Joan Baez on her "honest legacy" and her impression of the Beatles: "They took off like wildfire"

On "Everything Fab Four," the folk legend recalls her roles in history-making events

Published October 17, 2023 9:15AM (EDT)

Joan Baez attends the Los Angeles premiere of "Joan Baez I Am A Noise" Q&A at Landmark's Nuart Theatre on October 14, 2023 in Los Angeles, California. (Robin L Marshall/Getty Images)
Joan Baez attends the Los Angeles premiere of "Joan Baez I Am A Noise" Q&A at Landmark's Nuart Theatre on October 14, 2023 in Los Angeles, California. (Robin L Marshall/Getty Images)

Grammy Award-winning singer-songwriter Joan Baez joined host Kenneth Womack to talk about being part of the musical and social revolution of the 1960s, empowering people to speak the truth, her new documentary and much more on a special bonus episode of “Everything Fab Four,” a podcast co-produced by me and Womack (a music scholar who also writes about pop music for Salon) and distributed by Salon.

Baez, the “Diamonds and Rust” singer who was inducted into the Rock and Roll Hall of Fame in 2017, has been a longtime activist and icon of the non-violence movement. She and frequent collaborator Bob Dylan famously performed at Martin Luther King, Jr.’s 1963 March on Washington, where she wept in the front row during Dr. King’s speech. It would be one of many history-making events where Baez was present, including playing 14 songs at Woodstock in 1969.

A few years earlier, though, she encountered the Beatles. “I recall meeting those boys,” she said to Womack. “Which was an experience in itself.” The first night she and Dylan “hung out” with them, Baez said, “They were all about Bob. They wanted that connection with the writing and the mystique. They were really appreciative of me, but they were a step beyond me and beyond the urban folk scene — they were heading in a broader direction, and luckily for us they took off like wildfire.”


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Baez was also in attendance at the Beatles’ legendary Candlestick Park concert in San Francisco on August 29, 1966 — an event that would end up being the band’s final show in front of a paying audience. “There was a brief moment after one of the songs when people actually weren’t screaming,” said Baez, “and I heard [manager] Brian Epstein say, ‘this is our last tour.’”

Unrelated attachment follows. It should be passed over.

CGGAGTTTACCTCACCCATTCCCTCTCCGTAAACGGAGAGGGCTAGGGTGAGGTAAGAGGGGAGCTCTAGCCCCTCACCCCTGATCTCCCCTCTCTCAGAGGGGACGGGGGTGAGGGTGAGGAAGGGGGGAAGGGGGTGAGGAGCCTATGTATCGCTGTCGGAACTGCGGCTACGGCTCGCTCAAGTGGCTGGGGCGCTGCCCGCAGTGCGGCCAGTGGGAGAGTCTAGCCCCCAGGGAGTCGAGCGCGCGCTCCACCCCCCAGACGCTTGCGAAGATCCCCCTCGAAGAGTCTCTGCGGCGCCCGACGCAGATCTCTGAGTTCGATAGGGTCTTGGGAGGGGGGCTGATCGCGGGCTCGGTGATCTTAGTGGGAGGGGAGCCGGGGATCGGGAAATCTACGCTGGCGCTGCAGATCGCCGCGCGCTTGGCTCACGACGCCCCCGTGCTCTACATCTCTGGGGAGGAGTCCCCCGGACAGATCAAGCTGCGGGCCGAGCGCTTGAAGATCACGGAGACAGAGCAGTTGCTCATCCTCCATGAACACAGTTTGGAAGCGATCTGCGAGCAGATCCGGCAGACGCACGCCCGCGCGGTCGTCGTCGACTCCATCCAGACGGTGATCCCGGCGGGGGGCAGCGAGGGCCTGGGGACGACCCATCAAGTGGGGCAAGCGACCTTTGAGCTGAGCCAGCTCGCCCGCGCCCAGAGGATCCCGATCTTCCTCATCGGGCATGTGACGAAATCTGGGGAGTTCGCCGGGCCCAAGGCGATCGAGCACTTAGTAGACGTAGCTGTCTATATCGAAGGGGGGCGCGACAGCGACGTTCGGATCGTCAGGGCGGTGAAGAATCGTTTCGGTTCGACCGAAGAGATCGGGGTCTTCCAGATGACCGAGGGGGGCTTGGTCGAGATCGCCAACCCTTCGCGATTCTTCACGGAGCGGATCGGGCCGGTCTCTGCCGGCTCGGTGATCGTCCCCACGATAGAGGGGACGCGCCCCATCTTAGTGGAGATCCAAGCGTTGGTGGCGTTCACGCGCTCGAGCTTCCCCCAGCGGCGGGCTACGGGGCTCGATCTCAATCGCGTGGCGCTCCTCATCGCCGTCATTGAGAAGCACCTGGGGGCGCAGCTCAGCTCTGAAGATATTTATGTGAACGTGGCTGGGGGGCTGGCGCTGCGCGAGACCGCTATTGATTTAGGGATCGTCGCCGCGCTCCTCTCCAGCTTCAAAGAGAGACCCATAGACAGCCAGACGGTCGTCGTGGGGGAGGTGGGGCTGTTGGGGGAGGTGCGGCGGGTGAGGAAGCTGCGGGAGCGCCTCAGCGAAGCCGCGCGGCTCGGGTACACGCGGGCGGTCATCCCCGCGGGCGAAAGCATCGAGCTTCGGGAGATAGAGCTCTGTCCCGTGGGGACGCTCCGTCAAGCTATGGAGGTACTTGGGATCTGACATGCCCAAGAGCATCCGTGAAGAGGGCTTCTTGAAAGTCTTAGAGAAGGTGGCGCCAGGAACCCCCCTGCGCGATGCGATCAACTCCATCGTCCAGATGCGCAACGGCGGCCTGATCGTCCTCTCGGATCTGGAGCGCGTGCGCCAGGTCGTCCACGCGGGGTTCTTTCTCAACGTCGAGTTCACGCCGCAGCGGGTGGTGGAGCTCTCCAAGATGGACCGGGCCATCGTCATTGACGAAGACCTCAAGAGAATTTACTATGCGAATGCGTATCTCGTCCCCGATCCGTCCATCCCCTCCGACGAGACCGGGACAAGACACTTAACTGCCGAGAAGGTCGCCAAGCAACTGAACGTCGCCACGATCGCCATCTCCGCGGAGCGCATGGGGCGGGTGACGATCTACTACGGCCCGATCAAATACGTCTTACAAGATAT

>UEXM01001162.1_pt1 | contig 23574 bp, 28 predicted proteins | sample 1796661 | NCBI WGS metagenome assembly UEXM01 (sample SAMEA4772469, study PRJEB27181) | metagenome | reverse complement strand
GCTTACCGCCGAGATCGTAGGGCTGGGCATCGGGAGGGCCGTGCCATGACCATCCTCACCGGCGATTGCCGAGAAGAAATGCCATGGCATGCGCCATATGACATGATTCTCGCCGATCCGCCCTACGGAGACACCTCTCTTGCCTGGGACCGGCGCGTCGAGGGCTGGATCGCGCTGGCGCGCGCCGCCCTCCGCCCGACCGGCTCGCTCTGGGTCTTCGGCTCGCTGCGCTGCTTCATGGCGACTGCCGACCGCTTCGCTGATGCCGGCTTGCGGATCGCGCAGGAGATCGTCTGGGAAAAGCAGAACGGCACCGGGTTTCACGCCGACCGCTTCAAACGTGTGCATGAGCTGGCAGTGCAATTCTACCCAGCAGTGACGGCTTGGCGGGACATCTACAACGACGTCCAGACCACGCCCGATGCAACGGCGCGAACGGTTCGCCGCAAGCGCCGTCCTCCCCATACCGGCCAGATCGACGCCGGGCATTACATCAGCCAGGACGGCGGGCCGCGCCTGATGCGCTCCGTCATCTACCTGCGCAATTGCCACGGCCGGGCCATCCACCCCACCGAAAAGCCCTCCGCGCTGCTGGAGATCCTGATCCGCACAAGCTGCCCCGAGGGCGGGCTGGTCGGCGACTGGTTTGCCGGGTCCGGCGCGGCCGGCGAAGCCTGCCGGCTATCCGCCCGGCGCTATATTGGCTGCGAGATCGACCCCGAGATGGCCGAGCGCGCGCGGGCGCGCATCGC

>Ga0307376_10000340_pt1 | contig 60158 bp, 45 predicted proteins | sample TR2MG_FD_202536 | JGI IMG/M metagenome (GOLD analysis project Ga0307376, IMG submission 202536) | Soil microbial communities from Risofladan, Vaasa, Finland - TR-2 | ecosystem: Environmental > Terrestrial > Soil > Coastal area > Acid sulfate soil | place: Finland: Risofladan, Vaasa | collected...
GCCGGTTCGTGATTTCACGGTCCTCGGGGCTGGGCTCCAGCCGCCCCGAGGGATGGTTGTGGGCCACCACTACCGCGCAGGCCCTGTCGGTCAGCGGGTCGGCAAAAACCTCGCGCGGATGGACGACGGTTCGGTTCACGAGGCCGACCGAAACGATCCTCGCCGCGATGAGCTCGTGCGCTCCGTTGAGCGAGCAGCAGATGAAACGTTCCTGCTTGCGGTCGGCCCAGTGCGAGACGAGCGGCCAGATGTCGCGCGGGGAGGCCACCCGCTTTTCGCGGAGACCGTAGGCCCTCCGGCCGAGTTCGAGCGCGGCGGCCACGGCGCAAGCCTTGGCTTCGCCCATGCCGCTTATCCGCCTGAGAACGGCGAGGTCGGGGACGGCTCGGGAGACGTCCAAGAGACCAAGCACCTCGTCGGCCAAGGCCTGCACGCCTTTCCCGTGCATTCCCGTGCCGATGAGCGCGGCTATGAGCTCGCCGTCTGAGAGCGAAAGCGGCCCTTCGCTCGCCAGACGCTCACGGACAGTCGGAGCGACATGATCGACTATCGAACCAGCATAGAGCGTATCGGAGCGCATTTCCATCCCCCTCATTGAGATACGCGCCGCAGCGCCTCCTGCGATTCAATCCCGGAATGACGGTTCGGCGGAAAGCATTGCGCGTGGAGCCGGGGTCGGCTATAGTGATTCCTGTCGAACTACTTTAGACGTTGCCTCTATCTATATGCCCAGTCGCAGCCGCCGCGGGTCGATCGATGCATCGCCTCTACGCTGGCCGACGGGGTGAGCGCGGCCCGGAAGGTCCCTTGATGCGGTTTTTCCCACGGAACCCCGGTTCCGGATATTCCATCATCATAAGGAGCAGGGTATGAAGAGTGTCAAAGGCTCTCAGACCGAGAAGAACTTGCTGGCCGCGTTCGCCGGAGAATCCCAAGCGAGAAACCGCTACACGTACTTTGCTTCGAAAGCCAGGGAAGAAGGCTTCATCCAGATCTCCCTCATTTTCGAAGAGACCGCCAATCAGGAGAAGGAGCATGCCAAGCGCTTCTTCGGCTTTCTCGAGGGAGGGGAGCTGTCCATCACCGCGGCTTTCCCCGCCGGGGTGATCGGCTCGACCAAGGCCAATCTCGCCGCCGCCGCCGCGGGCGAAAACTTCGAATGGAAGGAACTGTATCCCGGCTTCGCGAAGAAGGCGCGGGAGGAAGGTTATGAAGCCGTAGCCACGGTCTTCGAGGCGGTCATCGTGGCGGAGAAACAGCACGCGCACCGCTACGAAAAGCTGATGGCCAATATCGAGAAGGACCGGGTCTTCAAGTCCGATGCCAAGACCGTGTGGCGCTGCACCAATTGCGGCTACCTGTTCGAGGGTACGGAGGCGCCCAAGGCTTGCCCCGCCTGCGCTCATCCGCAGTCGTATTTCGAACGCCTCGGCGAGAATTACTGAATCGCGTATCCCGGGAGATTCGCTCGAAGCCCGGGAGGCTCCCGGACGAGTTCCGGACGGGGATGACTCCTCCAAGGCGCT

And it was her own decision to stop touring in recent years that helped free Baez up for work on her acclaimed new documentary, “I Am a Noise.” As for what spurred her to want to make the film, she told Womack, “I wanted to leave an honest legacy. And it has emboldened other people to talk about their own issues and their own traumas, which in many cases they hadn’t wanted to deal with for a lifetime. It’s very gratifying.”

Listen to the entire conversation with Joan Baez on “Everything Fab Four,” including what the Beatles’ “biggest joy and thrill and excitement” was in America, and subscribe via Spotify, Apple Podcasts, Google, or wherever you're listening. "Everything Fab Four" is distributed by Salon.

Host Kenneth Womack is the author of a two-volume biography on Beatles producer George Martin and the bestselling books "Solid State: The Story of Abbey Road and the End of the Beatles" and "John Lennon, 1980: The Last Days in the Life." His latest project is the authorized biography and archives of Beatles road manager Mal Evans, due out in November 2023.

By Nicole Michael

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